This is a pretty simple question. If I was to use multiple images in a single texture for a 3D cube, how would I go about re-using each vertex (having 8 total vs 24)?

With a single buffer of 8 vertices, I don't see how I'd properly reuse the UV values.

Any help on that? I know it's not terribly clear, but I figured it was a simple question.

The 2D method is pretty easy, the next coordinates would be the same as the first (0,0 and 0,1 respectively).

Texture Mapping enter image description here

However, the above 3D version has me quite befuddled.


1 Answer 1


Just duplicate the vertices. Sharing vertices is generally for when you have “smooth” surfaces with attributes that are continuous across the adjacent edges, not sharp edges like those of a cube. It is quite typical to use duplicated vertices when drawing cubes.

  • \$\begingroup\$ When I duplicate the vertices, I get 'cracks' between faces at certain distances/angles. Having one large object fixes that issue. It's not a problem to generate all 24 vertices, it just seemed extremely unnecessary to multiply memory usage by 300%. This is all for a cube-like terrain with very small 'cubes' and a very large need for very long range view distances. Keeping memory requirements low is already going to be a challenge for me with millions of quads visible at a time. Even if the cracks is an issue to be fixed via another method, that's still a lot of extra memory to be used. \$\endgroup\$
    – Mythics
    Commented Jul 11, 2012 at 2:10
  • \$\begingroup\$ Cracks should not be a problem as long as you generate identical vertex positions for the duplicated vertices; the simplest way to ensure this is to scale your world so that cube vertices have integer coordinates. (If you're still getting cracks, I suggest you post screenshots of your scene so we can look for possible problems.) Also, if you are doing a cube terrain then you should not be drawing all six faces of every cube, but only the visible ones (ones that are not facing onto another opaque cube), which will cut down on the number of would-be-duplicated vertices. \$\endgroup\$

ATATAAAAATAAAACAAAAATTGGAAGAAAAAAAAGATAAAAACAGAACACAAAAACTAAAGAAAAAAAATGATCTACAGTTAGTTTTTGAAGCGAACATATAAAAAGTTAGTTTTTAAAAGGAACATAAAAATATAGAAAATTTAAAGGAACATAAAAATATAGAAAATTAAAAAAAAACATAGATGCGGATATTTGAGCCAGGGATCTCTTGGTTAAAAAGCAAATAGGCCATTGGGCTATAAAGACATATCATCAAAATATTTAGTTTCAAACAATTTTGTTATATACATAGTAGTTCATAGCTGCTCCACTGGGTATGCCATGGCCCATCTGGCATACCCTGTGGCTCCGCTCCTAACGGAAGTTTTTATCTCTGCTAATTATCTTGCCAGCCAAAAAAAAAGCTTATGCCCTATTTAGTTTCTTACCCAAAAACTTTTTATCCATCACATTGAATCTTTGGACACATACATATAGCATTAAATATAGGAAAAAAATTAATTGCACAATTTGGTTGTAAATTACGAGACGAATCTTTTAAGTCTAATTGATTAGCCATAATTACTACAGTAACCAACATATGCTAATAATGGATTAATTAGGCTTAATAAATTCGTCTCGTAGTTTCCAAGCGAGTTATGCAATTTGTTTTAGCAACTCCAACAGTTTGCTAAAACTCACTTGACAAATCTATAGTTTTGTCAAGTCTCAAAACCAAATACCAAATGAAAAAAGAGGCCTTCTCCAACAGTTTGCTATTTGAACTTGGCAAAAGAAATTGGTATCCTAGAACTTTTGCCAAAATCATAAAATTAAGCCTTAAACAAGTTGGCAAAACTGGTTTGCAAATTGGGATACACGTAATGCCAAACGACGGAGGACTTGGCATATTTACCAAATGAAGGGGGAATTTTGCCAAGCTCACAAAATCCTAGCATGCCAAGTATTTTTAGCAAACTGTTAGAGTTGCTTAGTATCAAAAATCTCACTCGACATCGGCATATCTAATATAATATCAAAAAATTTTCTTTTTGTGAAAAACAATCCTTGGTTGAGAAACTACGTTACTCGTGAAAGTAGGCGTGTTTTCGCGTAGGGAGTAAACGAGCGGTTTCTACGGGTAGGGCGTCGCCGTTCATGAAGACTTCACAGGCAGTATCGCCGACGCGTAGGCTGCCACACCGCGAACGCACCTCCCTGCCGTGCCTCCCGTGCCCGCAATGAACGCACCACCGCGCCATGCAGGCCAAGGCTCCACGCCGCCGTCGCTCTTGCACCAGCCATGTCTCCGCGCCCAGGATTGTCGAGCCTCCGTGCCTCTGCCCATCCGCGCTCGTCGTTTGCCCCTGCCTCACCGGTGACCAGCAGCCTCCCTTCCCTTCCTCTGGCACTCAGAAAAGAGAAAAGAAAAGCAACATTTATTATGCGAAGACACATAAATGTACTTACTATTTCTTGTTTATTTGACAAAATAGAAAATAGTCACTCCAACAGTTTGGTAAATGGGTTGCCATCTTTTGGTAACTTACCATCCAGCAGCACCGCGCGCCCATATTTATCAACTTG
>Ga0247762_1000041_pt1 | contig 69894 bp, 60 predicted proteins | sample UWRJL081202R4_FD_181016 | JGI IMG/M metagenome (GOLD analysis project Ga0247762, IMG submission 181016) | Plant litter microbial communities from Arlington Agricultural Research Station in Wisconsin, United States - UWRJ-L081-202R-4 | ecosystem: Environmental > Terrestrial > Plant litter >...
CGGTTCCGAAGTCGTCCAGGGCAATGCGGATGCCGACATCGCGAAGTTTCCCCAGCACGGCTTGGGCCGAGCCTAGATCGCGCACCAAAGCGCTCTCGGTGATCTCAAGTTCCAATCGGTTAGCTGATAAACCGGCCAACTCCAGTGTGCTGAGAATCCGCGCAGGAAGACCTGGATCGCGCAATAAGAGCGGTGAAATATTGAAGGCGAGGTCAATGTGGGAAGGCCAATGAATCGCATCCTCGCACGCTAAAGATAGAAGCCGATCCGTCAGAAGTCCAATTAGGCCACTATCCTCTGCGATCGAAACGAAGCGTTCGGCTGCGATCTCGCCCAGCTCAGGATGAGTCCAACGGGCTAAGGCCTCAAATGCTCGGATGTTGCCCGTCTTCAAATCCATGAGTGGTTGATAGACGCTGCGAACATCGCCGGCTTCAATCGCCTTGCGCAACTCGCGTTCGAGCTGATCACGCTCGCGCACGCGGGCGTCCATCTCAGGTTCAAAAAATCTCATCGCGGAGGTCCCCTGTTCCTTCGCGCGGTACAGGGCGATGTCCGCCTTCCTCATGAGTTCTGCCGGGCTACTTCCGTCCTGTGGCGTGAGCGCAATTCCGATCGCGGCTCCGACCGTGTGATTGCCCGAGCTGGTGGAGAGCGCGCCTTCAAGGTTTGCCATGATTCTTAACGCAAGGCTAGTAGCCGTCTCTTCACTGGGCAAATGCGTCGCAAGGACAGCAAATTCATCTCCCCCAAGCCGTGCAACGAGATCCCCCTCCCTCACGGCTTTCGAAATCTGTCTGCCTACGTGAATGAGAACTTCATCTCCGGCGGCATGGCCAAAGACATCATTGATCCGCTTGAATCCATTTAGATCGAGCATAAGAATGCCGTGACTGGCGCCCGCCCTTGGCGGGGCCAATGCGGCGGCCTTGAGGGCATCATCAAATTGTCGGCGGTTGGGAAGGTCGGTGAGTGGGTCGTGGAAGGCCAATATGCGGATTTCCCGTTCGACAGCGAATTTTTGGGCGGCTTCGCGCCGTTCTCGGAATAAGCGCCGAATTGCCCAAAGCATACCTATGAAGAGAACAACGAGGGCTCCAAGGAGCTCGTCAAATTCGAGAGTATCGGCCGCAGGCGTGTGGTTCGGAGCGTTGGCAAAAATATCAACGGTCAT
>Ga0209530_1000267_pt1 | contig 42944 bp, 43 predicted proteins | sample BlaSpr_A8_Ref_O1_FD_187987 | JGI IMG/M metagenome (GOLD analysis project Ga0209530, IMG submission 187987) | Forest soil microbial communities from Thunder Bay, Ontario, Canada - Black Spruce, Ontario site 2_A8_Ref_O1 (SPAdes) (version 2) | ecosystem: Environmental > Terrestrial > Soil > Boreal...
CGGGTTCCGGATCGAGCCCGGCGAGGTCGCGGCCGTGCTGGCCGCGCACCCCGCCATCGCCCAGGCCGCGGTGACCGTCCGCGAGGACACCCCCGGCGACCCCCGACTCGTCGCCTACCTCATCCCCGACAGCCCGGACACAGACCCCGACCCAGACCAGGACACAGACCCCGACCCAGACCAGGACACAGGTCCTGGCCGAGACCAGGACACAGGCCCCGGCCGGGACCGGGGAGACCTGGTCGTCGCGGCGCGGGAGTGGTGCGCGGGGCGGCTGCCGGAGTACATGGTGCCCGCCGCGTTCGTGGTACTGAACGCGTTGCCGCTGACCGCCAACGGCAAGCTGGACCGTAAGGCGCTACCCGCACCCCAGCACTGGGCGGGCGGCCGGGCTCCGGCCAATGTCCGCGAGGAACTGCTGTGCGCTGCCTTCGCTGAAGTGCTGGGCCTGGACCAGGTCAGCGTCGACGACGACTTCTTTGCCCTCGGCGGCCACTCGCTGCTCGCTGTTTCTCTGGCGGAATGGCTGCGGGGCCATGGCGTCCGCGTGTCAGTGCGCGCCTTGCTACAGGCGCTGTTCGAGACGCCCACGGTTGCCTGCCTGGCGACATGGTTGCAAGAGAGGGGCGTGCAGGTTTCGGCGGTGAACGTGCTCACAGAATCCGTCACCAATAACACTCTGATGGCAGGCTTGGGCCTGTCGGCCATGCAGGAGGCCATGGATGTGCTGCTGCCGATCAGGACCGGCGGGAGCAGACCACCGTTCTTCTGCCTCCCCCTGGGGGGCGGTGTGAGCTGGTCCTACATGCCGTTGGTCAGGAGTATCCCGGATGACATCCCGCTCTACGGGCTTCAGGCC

– Kevin Reid
    Commented Jul 11, 2012 at 3:39
  • \$\begingroup\$ You're definitely right about the cracks. Figured out that it was a texture issue. My next question then lies in the possibility of using multiple UVs per vertex rather than duplicating the entire vertex. I've not done anything like that before and it might warrant posting it as a separate question, but if you have any familiarity with it, please let me know. Thanks :) \$\endgroup\$
    – Mythics
    Commented Jul 11, 2012 at 13:11
  • \$\begingroup\$ Unfortunately, I'm not familiar with DirectX. But in (modern) OpenGL, it is not possible to reuse some vertex attributes but not all of them. I doubt you will find such a feature; in most current 3D graphics applications, nearly all of the vertices are “smooth” as I put it (defining the interior rather than the edge of a smooth surface), so it is probably not worth supporting this special case. \$\endgroup\$
    – Kevin Reid
    Commented Jul 11, 2012 at 16:30
  • 1
    \$\begingroup\$ As someone who's worked on such ideas in XNA, I don't think there's any way around using 24 vertices per cube. Aggressive culling of non-visible faces helps mitigate the problem. Even if you could store all 3 tex coords in one vertex, you'd also have to store data which tells the shader which coordinate is for which face, how to identify when to draw what- quickly your 'compact' vertex will become bloated and just as costly. \$\endgroup\$
    – A-Type
    Commented Jul 11, 2012 at 19:22

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